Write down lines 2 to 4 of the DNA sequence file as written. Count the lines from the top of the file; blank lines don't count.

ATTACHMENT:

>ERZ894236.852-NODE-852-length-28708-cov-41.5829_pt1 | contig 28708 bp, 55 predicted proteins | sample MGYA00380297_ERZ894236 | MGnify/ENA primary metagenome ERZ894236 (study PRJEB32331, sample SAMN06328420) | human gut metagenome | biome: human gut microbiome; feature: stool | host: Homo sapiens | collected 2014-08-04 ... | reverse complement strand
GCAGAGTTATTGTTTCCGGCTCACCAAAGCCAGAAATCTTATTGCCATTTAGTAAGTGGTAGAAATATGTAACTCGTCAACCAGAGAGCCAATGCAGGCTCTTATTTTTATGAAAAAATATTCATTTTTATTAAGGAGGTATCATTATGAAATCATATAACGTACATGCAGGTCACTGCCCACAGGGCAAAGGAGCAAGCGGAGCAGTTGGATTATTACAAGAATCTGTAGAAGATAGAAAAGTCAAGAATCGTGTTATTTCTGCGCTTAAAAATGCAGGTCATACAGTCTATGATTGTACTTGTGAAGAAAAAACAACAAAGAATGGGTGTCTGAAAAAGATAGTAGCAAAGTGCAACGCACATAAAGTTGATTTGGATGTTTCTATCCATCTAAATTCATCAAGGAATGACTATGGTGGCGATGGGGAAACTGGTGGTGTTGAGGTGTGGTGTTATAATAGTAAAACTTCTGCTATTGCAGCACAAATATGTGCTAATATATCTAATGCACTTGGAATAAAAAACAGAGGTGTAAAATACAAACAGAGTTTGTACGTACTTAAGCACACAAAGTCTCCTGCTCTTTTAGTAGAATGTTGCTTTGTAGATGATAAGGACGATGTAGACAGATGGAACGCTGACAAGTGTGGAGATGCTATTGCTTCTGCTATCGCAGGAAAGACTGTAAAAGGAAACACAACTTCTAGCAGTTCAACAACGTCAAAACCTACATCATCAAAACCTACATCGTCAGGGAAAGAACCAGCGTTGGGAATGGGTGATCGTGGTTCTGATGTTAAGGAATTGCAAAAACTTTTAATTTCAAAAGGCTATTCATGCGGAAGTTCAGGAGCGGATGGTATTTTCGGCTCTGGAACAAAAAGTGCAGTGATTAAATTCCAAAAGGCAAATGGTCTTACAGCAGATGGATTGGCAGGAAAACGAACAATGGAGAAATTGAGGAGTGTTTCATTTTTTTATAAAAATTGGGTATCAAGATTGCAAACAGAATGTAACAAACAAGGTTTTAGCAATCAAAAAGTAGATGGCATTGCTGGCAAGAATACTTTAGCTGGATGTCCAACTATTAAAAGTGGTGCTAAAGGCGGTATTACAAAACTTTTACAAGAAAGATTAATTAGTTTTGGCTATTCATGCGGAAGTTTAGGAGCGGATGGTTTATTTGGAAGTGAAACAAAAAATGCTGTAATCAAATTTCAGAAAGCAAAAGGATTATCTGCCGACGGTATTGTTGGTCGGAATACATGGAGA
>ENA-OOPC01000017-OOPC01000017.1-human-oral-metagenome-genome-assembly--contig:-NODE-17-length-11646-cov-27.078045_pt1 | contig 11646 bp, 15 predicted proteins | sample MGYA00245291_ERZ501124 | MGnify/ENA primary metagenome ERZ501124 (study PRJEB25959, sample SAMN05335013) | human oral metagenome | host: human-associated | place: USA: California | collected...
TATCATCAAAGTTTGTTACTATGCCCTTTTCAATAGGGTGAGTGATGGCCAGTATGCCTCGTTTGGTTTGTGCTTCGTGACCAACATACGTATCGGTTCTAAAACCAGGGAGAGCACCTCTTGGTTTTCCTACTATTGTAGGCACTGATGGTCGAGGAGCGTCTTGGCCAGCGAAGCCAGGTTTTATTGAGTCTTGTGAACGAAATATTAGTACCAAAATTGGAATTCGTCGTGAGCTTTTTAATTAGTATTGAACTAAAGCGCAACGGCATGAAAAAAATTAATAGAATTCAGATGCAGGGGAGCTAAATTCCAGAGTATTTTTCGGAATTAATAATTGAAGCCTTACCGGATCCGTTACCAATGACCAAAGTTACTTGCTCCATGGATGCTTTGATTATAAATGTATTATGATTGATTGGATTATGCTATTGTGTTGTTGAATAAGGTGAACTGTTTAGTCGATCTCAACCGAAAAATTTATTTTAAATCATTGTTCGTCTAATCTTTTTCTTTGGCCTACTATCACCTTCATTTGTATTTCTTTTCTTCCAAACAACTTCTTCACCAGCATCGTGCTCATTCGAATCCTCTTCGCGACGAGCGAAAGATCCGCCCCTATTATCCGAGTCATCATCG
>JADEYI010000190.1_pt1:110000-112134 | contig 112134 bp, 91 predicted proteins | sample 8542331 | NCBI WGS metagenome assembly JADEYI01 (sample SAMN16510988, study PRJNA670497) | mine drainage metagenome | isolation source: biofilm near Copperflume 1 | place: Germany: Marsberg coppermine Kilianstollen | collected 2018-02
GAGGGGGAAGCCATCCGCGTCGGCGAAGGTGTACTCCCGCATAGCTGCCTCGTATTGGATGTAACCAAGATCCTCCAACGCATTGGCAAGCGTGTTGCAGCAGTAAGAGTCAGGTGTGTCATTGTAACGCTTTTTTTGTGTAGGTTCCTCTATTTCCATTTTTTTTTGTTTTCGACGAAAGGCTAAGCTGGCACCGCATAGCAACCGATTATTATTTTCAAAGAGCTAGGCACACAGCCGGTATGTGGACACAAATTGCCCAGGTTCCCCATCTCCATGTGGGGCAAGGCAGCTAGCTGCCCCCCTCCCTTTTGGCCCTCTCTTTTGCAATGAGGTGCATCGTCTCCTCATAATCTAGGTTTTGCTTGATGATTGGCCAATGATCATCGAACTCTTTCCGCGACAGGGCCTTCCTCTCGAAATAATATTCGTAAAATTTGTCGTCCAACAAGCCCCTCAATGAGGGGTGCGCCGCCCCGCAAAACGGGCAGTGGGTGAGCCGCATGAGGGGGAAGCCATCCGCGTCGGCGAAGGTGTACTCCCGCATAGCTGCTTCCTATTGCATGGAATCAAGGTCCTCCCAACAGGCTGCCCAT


GCAGAGTTATTGTTTCCGGCTCACCAAAGCCAGAAATCTTATTGCCATTTAGTAAGTGGTAGAAATATGTAACTCGTCAACCAGAGAGCCAATGCAGGCTCTTATTTTTATGAAAAAATATTCATTTTTATTAAGGAGGTATCATTATGAAATCATATAACGTACATGCAGGTCACTGCCCACAGGGCAAAGGAGCAAGCGGAGCAGTTGGATTATTACAAGAATCTGTAGAAGATAGAAAAGTCAAGAATCGTGTTATTTCTGCGCTTAAAAATGCAGGTCATACAGTCTATGATTGTACTTGTGAAGAAAAAACAACAAAGAATGGGTGTCTGAAAAAGATAGTAGCAAAGTGCAACGCACATAAAGTTGATTTGGATGTTTCTATCCATCTAAATTCATCAAGGAATGACTATGGTGGCGATGGGGAAACTGGTGGTGTTGAGGTGTGGTGTTATAATAGTAAAACTTCTGCTATTGCAGCACAAATATGTGCTAATATATCTAATGCACTTGGAATAAAAAACAGAGGTGTAAAATACAAACAGAGTTTGTACGTACTTAAGCACACAAAGTCTCCTGCTCTTTTAGTAGAATGTTGCTTTGTAGATGATAAGGACGATGTAGACAGATGGAACGCTGACAAGTGTGGAGATGCTATTGCTTCTGCTATCGCAGGAAAGACTGTAAAAGGAAACACAACTTCTAGCAGTTCAACAACGTCAAAACCTACATCATCAAAACCTACATCGTCAGGGAAAGAACCAGCGTTGGGAATGGGTGATCGTGGTTCTGATGTTAAGGAATTGCAAAAACTTTTAATTTCAAAAGGCTATTCATGCGGAAGTTCAGGAGCGGATGGTATTTTCGGCTCTGGAACAAAAAGTGCAGTGATTAAATTCCAAAAGGCAAATGGTCTTACAGCAGATGGATTGGCAGGAAAACGAACAATGGAGAAATTGAGGAGTGTTTCATTTTTTTATAAAAATTGGGTATCAAGATTGCAAACAGAATGTAACAAACAAGGTTTTAGCAATCAAAAAGTAGATGGCATTGCTGGCAAGAATACTTTAGCTGGATGTCCAACTATTAAAAGTGGTGCTAAAGGCGGTATTACAAAACTTTTACAAGAAAGATTAATTAGTTTTGGCTATTCATGCGGAAGTTTAGGAGCGGATGGTTTATTTGGAAGTGAAACAAAAAATGCTGTAATCAAATTTCAGAAAGCAAAAGGATTATCTGCCGACGGTATTGTTGGTCGGAATACATGGAGA
>ENA-OOPC01000017-OOPC01000017.1-human-oral-metagenome-genome-assembly--contig:-NODE-17-length-11646-cov-27.078045_pt1 | contig 11646 bp, 15 predicted proteins | sample MGYA00245291_ERZ501124 | MGnify/ENA primary metagenome ERZ501124 (study PRJEB25959, sample SAMN05335013) | human oral metagenome | host: human-associated | place: USA: California | collected...
TATCATCAAAGTTTGTTACTATGCCCTTTTCAATAGGGTGAGTGATGGCCAGTATGCCTCGTTTGGTTTGTGCTTCGTGACCAACATACGTATCGGTTCTAAAACCAGGGAGAGCACCTCTTGGTTTTCCTACTATTGTAGGCACTGATGGTCGAGGAGCGTCTTGGCCAGCGAAGCCAGGTTTTATTGAGTCTTGTGAACGAAATATTAGTACCAAAATTGGAATTCGTCGTGAGCTTTTTAATTAGTATTGAACTAAAGCGCAACGGCATGAAAAAAATTAATAGAATTCAGATGCAGGGGAGCTAAATTCCAGAGTATTTTTCGGAATTAATAATTGAAGCCTTACCGGATCCGTTACCAATGACCAAAGTTACTTGCTCCATGGATGCTTTGATTATAAATGTATTATGATTGATTGGATTATGCTATTGTGTTGTTGAATAAGGTGAACTGTTTAGTCGATCTCAACCGAAAAATTTATTTTAAATCATTGTTCGTCTAATCTTTTTCTTTGGCCTACTATCACCTTCATTTGTATTTCTTTTCTTCCAAACAACTTCTTCACCAGCATCGTGCTCATTCGAATCCTCTTCGCGACGAGCGAAAGATCCGCCCCTATTATCCGAGTCATCATCG